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mike13

Local connection only

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I am working on a friends older Toshiba running Vista. It was full of viruses, that I was slowly able to get rid of. However, I can not get on the internet. Usually when I m working on a friends computer, I just connect another Ethernet cable to the computer from my router, but nothing. The computer also has a Wi-Fi built in, so I tried to connect wireless. It did connect to my network after I gave it the password etc. but it tells me that it is a LOCAL CONNECTION ONLY. How do I fix that, and get it to connect totally ?? Thanks, Mike

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How about creating a new user account. Or, try the built-in Administrator account.

But ... neither should be done yet ... nor should you try to get online or join a network until the system is *definitely* cleaned.

In the interest of time it makes sense to just pull the HDD out, install it in a clean system as a slave ( a system set up with on-demand AV scanners and repair tools ), and run multiple scans against it "remotely". You will also want to manually go into all the TEMP locations and browser caches and desktops and user document folder trees and delete stuff that the automated scanners always miss. You also want to double check the boot sector and BOOT ini and traditional startup and task folders. Accessing the registry remotely and checking the startup keys for all users is also recommended. The services and tasks will also need fine tooth comb treatment.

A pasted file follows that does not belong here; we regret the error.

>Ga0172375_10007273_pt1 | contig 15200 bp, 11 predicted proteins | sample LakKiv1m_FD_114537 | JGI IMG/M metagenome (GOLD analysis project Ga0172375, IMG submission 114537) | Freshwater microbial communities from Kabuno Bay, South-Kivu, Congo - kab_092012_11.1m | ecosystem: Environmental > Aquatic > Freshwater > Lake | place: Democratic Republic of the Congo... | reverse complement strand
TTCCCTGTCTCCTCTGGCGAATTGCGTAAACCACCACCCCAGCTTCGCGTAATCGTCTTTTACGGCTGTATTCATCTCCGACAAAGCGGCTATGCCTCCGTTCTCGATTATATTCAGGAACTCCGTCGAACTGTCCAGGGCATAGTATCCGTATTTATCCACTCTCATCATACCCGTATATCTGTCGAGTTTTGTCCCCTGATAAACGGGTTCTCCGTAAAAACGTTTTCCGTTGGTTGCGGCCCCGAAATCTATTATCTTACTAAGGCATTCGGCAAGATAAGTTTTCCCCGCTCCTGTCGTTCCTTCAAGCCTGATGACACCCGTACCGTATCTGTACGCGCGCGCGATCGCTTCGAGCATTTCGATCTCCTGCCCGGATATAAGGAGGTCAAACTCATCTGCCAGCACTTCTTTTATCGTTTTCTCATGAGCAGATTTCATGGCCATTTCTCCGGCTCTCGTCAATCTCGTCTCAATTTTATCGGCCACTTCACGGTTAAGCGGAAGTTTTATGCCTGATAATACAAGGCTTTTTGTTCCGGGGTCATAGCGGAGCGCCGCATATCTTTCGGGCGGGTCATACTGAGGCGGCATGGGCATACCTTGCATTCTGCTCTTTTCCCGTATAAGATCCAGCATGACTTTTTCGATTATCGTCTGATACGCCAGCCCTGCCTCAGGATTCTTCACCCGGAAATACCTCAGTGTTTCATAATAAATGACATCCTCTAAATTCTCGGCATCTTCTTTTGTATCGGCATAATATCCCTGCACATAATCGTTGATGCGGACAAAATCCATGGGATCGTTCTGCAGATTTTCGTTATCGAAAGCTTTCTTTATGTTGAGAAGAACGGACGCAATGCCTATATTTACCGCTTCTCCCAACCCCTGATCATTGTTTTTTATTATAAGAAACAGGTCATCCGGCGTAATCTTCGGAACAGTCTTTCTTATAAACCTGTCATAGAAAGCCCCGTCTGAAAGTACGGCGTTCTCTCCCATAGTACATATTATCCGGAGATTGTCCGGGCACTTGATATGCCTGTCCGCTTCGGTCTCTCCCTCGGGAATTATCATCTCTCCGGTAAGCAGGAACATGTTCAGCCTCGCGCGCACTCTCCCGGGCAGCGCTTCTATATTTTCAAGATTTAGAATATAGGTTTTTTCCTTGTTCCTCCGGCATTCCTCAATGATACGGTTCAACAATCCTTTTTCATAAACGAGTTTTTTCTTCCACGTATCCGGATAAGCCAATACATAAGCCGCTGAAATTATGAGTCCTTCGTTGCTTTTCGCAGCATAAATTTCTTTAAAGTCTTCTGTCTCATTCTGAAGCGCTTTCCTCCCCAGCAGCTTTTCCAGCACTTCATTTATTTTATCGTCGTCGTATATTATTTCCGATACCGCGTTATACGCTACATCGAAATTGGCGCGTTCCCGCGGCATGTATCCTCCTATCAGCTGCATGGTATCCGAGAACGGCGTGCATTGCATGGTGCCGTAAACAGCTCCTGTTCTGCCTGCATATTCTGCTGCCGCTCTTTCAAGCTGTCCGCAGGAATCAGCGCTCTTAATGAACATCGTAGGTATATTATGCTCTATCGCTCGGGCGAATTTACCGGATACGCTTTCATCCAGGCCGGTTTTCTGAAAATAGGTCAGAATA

There is no way to ever be certain that a system has been cleaned when performing the operations under that same live system. Even if the malware itself has no active countermeasures, the hurdle is Windows itself especially in later versions. It will block you from repairs just as effectively as malware. To achieve high confidence of "clean" it needs to be done outside of the infected box. Most of this can also be done by using remote access from something like DaRT or other environment.

FWIW, the lack of Internet or LAN is usually not a big deal, it might just be a FUBAR setting, policy or permission. If the system was new and never infected I would simply disable the NIC in the BIOS, then go to device manager in safe mode, show all devices, delete the NIC and associated networking, re-enable in the BIOS, reboot and reinstall the drivers. Or simply reinstall all the chipset drivers from scratch. Personally I wouldn't do this though, not until I pulled that disk and thoroughly "washed" it on another system ( or did it from DaRT ).

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Check that the NIC is configured to receive an IP/gateway from your router, as opposed to having a fixed IP.

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